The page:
Increasingly stringent supervision

The HNTE incentive, now in its 11th year, continues to be a success. Its principal advantage is that it provides for a low 15% CIT rate, compared with the standard rate of 25%. In 2018, 48,000 HNTEs were newly recognised, the highest for any year to date. There were 180,000 in total by December 2018, with Guangdong, Beijing and Jiangsu ranked as the top three HNTE locations.

Table 3: Growth of HNTEs


Total HNTEs

Growth rate
















At the same time, the HNTE programme has entered an era of more stringent supervision. Local departments of science and technology in various regions are carrying out inspections for existing HNTEs to see if the HNTE recognition had been improperly granted in the past, and cancelling HNTE qualifications where they were found not to be merited.

In April and May 2019, the Guangdong HNTE cancelled the HNTE qualifications of 54 companies, including 24 businesses engaged in the electronic information industry and 14 in the manufacturing industry. This accounted for 44% and 26% of the total previously qualified enterprises, respectively.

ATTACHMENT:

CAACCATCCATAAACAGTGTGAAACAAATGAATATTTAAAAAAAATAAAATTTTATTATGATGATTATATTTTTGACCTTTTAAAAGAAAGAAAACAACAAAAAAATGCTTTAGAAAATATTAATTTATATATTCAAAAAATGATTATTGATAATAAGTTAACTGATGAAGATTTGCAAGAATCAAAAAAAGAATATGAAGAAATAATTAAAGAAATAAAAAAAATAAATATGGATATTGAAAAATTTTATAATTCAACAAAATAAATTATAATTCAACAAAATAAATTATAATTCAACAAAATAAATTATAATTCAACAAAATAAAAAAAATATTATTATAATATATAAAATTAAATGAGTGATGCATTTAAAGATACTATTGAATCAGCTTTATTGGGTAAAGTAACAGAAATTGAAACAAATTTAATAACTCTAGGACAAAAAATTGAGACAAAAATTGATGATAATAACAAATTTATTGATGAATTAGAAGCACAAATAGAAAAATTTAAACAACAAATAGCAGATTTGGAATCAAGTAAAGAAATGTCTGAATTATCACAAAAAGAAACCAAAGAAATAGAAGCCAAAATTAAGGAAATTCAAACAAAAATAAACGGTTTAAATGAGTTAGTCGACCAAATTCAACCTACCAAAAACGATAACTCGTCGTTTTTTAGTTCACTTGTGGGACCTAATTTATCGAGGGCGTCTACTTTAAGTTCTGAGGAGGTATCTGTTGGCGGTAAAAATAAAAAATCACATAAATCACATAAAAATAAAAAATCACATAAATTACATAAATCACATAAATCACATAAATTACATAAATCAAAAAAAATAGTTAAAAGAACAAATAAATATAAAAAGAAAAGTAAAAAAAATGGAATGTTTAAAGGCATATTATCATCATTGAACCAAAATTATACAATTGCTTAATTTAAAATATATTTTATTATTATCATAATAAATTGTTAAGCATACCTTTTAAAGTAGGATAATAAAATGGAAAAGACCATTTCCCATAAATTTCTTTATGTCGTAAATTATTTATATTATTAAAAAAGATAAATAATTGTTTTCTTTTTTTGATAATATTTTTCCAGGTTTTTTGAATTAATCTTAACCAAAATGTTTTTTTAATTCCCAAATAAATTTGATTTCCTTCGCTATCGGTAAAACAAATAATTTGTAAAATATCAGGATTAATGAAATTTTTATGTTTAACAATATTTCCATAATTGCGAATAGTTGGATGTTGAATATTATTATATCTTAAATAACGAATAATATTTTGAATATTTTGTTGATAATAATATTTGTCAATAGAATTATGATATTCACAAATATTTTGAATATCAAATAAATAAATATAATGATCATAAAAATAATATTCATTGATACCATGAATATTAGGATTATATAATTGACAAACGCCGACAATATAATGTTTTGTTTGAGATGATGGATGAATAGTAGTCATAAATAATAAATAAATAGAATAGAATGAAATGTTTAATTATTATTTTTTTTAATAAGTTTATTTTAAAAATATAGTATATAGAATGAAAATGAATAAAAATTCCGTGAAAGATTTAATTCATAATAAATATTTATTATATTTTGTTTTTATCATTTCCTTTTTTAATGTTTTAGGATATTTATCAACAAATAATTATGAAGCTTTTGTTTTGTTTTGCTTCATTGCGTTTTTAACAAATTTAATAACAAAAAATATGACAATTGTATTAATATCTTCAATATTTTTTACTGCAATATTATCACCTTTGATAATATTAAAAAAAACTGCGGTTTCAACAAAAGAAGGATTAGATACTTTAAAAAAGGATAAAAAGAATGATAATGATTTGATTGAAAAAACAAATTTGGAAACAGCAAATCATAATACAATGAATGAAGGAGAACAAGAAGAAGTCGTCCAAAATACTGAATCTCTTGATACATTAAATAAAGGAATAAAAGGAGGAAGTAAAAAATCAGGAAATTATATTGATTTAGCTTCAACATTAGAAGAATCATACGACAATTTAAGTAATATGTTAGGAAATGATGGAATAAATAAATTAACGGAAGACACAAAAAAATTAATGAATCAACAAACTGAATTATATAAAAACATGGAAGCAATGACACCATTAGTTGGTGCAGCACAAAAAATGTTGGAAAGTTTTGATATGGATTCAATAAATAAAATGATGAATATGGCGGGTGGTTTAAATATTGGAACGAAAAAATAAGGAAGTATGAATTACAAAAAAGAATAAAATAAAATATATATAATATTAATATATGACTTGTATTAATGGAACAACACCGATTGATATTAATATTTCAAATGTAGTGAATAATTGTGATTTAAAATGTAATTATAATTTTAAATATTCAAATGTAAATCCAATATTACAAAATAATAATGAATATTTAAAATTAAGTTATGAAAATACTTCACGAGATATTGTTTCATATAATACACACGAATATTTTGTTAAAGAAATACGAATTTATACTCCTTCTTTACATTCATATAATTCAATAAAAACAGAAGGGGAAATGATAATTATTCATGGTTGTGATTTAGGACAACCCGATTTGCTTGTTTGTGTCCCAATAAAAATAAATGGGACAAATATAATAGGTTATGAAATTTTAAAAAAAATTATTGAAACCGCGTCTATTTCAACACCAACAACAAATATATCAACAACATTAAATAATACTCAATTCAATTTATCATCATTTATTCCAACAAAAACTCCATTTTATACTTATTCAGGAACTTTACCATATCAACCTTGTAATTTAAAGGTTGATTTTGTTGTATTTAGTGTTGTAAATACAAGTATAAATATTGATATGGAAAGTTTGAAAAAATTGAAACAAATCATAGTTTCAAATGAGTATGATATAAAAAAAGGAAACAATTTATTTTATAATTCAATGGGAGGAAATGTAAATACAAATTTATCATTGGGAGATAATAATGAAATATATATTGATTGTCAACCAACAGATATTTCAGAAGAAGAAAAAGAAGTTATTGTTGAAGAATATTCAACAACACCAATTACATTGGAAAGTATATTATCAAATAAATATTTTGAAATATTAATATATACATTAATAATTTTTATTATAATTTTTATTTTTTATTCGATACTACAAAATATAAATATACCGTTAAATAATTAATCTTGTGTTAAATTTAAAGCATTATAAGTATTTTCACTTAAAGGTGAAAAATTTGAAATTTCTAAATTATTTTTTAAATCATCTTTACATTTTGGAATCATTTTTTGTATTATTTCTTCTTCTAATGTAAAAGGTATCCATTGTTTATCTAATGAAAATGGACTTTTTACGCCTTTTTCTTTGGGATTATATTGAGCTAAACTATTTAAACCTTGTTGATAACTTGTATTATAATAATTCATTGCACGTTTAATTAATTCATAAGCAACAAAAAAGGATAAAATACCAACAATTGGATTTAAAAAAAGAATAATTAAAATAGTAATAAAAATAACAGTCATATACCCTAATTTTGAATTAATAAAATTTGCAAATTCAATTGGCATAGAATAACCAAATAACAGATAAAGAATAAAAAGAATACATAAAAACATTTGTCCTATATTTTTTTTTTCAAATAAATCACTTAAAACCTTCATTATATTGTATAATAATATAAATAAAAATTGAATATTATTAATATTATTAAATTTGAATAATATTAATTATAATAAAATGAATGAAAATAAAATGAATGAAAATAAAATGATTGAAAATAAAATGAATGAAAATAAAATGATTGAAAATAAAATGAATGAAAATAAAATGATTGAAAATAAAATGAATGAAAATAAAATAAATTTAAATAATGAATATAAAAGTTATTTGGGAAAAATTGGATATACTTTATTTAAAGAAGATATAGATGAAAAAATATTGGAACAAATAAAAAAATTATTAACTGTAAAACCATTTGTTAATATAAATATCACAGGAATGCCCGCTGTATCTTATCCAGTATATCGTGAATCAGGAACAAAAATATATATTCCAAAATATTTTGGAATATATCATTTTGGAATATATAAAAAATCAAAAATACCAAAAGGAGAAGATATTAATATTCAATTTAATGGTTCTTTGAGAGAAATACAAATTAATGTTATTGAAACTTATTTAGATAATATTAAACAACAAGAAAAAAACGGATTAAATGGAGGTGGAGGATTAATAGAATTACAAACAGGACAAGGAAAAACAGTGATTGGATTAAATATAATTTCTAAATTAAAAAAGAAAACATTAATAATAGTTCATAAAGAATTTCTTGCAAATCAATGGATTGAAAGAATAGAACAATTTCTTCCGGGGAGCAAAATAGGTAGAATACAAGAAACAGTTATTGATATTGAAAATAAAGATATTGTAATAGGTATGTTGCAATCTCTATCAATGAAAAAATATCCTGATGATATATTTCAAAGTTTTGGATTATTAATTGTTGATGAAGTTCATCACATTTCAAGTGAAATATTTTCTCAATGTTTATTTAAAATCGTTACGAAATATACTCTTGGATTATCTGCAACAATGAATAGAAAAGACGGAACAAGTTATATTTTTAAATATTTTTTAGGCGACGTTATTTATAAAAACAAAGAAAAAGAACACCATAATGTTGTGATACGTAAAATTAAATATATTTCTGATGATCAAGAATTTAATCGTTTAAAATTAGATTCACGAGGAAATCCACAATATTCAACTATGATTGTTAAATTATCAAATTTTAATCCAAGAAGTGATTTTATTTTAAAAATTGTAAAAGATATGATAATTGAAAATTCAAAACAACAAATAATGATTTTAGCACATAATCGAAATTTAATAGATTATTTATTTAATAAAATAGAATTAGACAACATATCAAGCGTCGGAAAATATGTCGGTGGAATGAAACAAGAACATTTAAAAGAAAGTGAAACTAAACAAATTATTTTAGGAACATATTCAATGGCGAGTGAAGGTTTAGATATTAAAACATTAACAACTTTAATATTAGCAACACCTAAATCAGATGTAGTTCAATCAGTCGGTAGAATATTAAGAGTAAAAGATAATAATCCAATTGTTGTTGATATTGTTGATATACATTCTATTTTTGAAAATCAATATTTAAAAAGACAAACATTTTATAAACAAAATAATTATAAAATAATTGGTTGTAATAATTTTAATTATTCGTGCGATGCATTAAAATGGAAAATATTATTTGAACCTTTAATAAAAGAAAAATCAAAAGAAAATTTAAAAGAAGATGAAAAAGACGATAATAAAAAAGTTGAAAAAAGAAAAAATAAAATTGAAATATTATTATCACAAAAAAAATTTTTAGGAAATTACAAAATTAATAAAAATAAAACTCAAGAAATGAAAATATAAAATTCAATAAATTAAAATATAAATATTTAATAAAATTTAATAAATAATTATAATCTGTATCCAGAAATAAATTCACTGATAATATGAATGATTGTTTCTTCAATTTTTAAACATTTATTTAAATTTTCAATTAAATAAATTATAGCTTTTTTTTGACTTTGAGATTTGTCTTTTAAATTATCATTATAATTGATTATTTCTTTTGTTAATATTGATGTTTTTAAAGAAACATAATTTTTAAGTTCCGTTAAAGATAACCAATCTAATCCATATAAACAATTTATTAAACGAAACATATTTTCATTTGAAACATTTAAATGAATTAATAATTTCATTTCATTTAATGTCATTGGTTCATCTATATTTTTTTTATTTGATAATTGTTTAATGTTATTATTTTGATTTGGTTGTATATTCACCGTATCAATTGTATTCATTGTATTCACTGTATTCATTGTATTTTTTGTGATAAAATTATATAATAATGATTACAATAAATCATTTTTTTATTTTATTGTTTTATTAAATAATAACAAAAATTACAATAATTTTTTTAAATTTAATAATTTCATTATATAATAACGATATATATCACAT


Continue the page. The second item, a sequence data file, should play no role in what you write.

There are six key criteria which must be satisfied to obtain HNTE status:

  • Intellectual property (IP) ownership: The company must own the core technological IP which plays the key role in supporting its main products (services).

  • Industrial field: The main products (services) of the company should fall within one of the eight specified industrial fields.

  • R&D expenses: The ratio of qualifying R&D expenses to the total sales of the applicant in the preceding three fiscal years should meet the relevant minimum ratio: 3%, 4%, or 5% for different sales volume levels.

  • HNTE revenue: The proportion of the revenue derived from high and new technology products (services) to the total revenue of the enterprise is more than 60%.

  • Personnel: The ratio of science and technology personnel engaged in R&D and related technology innovation activities should be no less than 10% of total employees of the company for the year.

  • Innovation scorecard: A calculation of points is conducted using four assessment criteria for the HNTE candidate's operations. A company needs 71 points or more to qualify for the HNTE incentive.